Choosing and Planting Hydrangeas

Jeanne Grunert
Hydrangea provide summer blossoms and fall color

Hydrangea planting in the fall gives plants time to set down strong roots while avoiding the draining heat of summer. Hydrangeas are perhaps one of the easiest shrubs to grow. Their beautiful balls of purple, blue, magenta, pink or white flowers over lush green foliage make hydrangea an excellent choice for foundation plantings and garden plants. Some hydrangea also offer beautiful fall leaf color. Hydrangea make excellent cut and dried flowers too. The following instructions for hydrangea planting should get your new shrubs off to a great start.

Hydrangea Selection

Gardeners often feel like the proverbial kid in a candy store when they spy the masses of hydrangea in the garden center each spring and fall. From the candy-colored foil wrapped pots to the large container-grown shrubs, there's a hydrangea for almost any garden.

If adding hydrangea to the landscape or garden, choose potted specimens. Avoid the foil-wrapped plants often found in the early springtime in the garden center. While these hydrangea can be planted outside, they tend to be greenhouse raised plants that have not been hardened off to the outdoor climate and conditions. They'll grace your home with charm and blossoms, but may falter once planted outside. For robust, vigorous plants, choose the larger shrubs.

Some varieties of hydrangea you may wish to try include:

  • Hydrangea paniculata (Pee Gee Hydrangea and related hydrangeas): These hardy hydrangea can grow as tall as 10 feet high and do well in full sun. They tolerate both neglect and overzealous pruning as long as they get their full sun and plenty of moisture.
  • Hydrangea macrophylla (Mophead hydrangeas) are the most popular hydrangeas grown in America. Most of these hydrangeas the blue or pink varieties spotted in the home landscape, although some can be white.
  • Hydrangea macrophylla normalis (Lacecap hydrangea) look similar to the Mophead but have a space in the middle of the flower bundle, giving it a lacey appearance. They're a great choice for gardeners who want a natural, informal look.
  • Hydrangea quercifolia (Oakleaf hydrangea) is native to the United States. As its name suggests, it sports leaves that resemble those of the oak tree. There are single and double blossom white colored varieties. The best feature of the Oakleaf hydrangea is the fall color. Leaves turn crimson, gold, and ochre, adding fall splendor to spring blooms and lush green summer foliage.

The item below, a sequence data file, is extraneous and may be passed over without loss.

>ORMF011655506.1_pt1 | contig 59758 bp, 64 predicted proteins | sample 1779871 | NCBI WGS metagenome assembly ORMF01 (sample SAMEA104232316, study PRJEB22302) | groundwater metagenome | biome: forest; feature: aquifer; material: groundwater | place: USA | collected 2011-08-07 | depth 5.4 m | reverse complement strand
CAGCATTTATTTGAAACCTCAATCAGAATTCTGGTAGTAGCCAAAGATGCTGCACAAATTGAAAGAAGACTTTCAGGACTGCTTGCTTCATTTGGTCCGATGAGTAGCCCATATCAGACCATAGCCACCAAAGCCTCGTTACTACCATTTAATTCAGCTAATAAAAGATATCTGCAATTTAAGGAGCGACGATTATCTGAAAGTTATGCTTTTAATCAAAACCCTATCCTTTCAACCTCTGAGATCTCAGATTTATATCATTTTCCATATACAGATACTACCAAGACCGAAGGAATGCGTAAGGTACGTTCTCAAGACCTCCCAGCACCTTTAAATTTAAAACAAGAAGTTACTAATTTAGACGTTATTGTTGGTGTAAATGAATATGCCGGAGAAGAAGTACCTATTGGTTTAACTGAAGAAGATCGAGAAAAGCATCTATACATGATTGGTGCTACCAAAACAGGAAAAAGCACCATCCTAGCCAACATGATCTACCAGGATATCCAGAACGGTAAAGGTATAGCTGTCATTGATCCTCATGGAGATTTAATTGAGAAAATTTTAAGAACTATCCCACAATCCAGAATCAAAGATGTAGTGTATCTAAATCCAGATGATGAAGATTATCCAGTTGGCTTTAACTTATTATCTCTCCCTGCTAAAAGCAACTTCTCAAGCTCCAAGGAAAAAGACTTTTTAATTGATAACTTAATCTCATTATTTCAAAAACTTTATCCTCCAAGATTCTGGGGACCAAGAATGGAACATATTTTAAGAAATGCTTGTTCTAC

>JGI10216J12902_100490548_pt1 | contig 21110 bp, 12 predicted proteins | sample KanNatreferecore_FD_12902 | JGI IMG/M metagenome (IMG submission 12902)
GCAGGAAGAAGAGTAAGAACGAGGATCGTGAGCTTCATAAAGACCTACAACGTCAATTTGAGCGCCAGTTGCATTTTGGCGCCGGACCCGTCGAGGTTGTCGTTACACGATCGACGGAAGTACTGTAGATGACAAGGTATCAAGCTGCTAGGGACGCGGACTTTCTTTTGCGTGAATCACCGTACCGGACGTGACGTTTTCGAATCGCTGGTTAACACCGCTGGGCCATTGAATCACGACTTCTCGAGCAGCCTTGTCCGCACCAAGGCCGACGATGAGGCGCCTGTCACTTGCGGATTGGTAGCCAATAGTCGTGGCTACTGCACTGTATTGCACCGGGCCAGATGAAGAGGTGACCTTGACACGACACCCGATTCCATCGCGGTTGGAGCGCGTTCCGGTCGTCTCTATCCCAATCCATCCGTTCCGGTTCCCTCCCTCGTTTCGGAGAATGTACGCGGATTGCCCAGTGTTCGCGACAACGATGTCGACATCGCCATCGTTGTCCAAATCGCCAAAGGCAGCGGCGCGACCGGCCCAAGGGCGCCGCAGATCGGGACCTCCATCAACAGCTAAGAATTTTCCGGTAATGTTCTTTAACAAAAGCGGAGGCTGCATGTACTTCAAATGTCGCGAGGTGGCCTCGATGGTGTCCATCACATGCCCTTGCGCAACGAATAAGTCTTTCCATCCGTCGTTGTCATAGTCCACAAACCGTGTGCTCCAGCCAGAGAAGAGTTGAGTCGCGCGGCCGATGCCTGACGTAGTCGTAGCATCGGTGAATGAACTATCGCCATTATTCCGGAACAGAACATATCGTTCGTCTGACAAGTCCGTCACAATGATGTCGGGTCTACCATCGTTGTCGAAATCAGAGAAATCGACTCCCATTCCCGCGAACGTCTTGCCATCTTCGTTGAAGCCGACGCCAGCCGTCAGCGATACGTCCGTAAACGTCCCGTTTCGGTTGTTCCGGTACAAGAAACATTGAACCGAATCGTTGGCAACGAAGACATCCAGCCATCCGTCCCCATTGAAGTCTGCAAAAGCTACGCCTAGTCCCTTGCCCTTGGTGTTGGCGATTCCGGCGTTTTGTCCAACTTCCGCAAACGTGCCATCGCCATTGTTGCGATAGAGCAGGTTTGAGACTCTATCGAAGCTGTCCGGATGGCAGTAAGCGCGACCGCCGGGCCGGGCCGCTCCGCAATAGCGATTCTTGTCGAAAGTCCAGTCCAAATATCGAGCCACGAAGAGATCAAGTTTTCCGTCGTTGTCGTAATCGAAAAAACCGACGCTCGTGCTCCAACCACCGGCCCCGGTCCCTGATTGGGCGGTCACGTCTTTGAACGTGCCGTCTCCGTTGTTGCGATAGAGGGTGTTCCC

Hydrangea Planting Tips

Hydrangea grow readily in nearly the entire United States. As long as they receive either full sun or full sun to partial shade, plenty of moisture, and rich, loamy soil, they'll happily thrive year after year in the garden.If planting hydrangea in the spring, be sure to wait until after the frost free date for your garden zone. If you plant too early and a cold snap occurs, the leaves may curl up and turn brown or fall off. Don't dig up the plant yet; some hydrangeas will bounce back, but it will take them time to re-grow their leaves. It's best to wait until it's consistently warm, but not too hot.

Site Selection

Hydrangea planting begins with proper site selection. In the northern portion of the United States, gardeners should choose a sunny location for hydrangea planting. Find a site that receives at least six or more hours of direct sunlight every day. In the southern half of the United States where summer temperatures climb over 90 degrees, most hydrangea welcome partial shade, particularly in the hot afternoon.

How to Plant Hydrangea

The next step for hydrangea planting is to dig a hole twice as wide and deep as the root ball of the plant. To estimate the size of the hole, start digging, and when you think the hole is big enough, place the entire plant inside its pot into the hole. Once the hole is large enough, add compost to the soil and to the bottom of the hole. Hydrangea need well drained, loamy soil, and compost added to the soil helps by adding nutrients and improving soil texture.

Once you've amended the soil, remove the hydrangea from the pot and place it into the hole. Refill the hole with soil and compost. Tamp it down firmly and water well.

Follow Up Care

Be sure to keep hydrangeas moist. Use a rain gauge to monitor natural rainfall and if rainfall is less than an inch per week, provide additional water. With just a little bit of care, your hydrangea planting will thrive an add variety, interest and beauty to the garden for many years to come.

Try Hydrangea Propagation

Another fun aspect of hydrangea planting is growing your own hydrangeas from cuttings. Hydrangea are easily propagated by cuttings. The best time to make a cutting is in the spring. Using clean, sterilized scissors or pruning shears, cut a section approximately eight inches long from a branch that isn't flowering. Dip the end in rooting hormone powder if you have it, or simply place the end in moist soil in a pot with drainage holes. Place in a bright, sunny and warm windowsill or under plant lights. Keep the soil moist by misting or frequent watering. When new leaves begin to form, the hydrangea has developed roots. If it's warm enough outside you can plant it outside or enjoy it inside for a while longer.

Choosing and Planting Hydrangeas